For power, the Nordskog Competition Center built a small-block V-8 with 13:1-compression pistons, a stroker crankshaft, an Iskenderian camshaft, a set of "double hump" heads, a Joe Hunt Vertex Magneto ignition system, and a polished Edelbrock "log" intake wearing six chromed Stromberg carburetors. Backing it was one of the first Muncie four-speeds, along with a 4.56-geared, solid-axle Buick rear to handle the torque of the much- modified Mouse motor. Nordskog Egizi Muffler Shop made a custom multi-piece header/side-exhaust system that could be unbolted at trackside for race use, then reassembled for the drive home.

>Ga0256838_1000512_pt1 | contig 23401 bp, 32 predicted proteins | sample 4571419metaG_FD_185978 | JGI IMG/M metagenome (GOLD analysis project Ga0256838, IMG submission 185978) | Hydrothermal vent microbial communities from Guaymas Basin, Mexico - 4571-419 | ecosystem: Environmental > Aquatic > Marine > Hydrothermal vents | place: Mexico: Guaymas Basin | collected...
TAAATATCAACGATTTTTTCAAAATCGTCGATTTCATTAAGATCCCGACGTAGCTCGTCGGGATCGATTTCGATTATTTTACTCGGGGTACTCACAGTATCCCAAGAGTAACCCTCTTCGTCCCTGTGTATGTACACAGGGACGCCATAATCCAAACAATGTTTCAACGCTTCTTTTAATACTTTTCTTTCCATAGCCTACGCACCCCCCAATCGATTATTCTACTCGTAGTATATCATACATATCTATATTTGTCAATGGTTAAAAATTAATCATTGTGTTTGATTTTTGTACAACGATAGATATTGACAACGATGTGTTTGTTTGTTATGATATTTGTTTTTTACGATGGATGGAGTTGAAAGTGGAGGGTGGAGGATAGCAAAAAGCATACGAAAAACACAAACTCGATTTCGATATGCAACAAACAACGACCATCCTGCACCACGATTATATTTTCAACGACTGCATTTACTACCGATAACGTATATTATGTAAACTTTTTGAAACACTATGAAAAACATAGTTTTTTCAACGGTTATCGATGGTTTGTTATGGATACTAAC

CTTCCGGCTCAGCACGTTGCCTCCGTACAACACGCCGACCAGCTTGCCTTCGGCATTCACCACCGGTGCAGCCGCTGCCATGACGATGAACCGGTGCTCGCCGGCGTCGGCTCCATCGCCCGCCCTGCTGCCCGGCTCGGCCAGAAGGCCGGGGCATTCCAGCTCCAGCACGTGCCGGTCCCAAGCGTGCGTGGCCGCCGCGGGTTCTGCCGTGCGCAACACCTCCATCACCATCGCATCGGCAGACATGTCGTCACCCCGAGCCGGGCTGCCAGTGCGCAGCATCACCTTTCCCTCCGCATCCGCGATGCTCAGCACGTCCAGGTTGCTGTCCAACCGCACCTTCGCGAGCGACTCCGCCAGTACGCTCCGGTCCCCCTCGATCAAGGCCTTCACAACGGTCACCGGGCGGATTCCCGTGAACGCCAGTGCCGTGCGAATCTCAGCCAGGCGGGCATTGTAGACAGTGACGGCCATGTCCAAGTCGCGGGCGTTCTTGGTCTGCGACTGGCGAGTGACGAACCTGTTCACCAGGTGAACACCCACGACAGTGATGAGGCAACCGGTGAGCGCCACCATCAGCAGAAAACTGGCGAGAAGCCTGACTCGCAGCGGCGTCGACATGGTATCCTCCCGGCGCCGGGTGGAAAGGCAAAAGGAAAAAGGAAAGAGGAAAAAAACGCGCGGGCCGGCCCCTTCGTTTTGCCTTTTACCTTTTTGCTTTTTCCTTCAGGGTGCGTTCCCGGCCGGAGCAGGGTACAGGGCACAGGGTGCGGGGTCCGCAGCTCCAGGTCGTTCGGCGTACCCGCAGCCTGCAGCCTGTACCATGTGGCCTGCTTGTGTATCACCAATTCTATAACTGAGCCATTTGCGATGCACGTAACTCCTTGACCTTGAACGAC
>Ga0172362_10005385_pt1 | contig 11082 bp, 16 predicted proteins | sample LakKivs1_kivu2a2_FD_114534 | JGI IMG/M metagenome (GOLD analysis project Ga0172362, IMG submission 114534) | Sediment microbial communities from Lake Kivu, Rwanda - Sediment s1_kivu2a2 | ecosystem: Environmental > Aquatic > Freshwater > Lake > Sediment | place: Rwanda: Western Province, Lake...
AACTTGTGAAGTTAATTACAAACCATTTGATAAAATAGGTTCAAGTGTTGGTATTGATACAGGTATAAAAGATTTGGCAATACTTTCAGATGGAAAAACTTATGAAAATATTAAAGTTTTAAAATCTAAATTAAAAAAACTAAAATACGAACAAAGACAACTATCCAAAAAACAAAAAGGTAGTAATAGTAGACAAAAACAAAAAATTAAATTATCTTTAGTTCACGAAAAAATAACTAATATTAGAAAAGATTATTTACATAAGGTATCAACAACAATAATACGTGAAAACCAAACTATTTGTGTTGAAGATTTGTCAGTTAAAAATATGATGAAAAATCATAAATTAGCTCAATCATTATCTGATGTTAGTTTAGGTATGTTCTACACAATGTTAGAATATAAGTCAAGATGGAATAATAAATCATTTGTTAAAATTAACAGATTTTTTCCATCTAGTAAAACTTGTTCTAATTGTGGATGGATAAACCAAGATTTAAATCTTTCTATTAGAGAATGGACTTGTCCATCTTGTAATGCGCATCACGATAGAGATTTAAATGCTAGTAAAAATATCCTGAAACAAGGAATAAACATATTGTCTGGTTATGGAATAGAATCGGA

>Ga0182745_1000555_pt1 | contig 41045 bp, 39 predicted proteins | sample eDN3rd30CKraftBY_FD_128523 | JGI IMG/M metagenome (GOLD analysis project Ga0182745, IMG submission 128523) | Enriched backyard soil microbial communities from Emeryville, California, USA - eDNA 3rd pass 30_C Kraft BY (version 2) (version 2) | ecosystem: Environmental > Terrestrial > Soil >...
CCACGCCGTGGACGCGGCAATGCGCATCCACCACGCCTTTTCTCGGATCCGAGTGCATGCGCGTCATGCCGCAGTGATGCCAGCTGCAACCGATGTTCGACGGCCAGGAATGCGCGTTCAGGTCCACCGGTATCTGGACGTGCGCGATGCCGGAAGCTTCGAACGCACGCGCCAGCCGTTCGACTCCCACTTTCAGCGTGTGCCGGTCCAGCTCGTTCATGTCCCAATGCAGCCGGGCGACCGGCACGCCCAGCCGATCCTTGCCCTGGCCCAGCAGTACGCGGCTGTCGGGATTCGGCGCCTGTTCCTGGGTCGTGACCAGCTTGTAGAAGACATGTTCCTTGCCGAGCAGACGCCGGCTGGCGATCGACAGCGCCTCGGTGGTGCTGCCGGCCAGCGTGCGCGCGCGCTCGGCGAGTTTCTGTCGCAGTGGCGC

"Ferrara still had vivid memories of the car, along with lots of magazine articles, sketches, and other items of documentation that facilitated the resto process"

Barris' shop "Kustomized" the C2's body and dressed it in a distinctive copper-and- silver metalflake finish, and Nordskog's brother-in-law, Don Ferrara, created a spectacular custom interior.

The result: the Asteroid, a car so out-of-this-world that it was a big winner at shows like the Long Beach Autorama and the Mickey Thompson Auto Boat Speed Show in 1963 and 1964. It also scored lots of trophies at the track, becoming a consistent winner with a best e.t. of 12.23 seconds on the San Fernando 'strip.

Hot Rod, Popular Hot Rodding, Rod & Custom, and other early-'60s magazines were lavish in their praise of the Asteroid, calling it "the ultimate Corvette" and "a rodder's dream car [that] aims to command both strip and street." It also commanded attention at record stores when Liberty Records had Jan and Dean pose with it for a picture sleeve that went around their single "Drag City."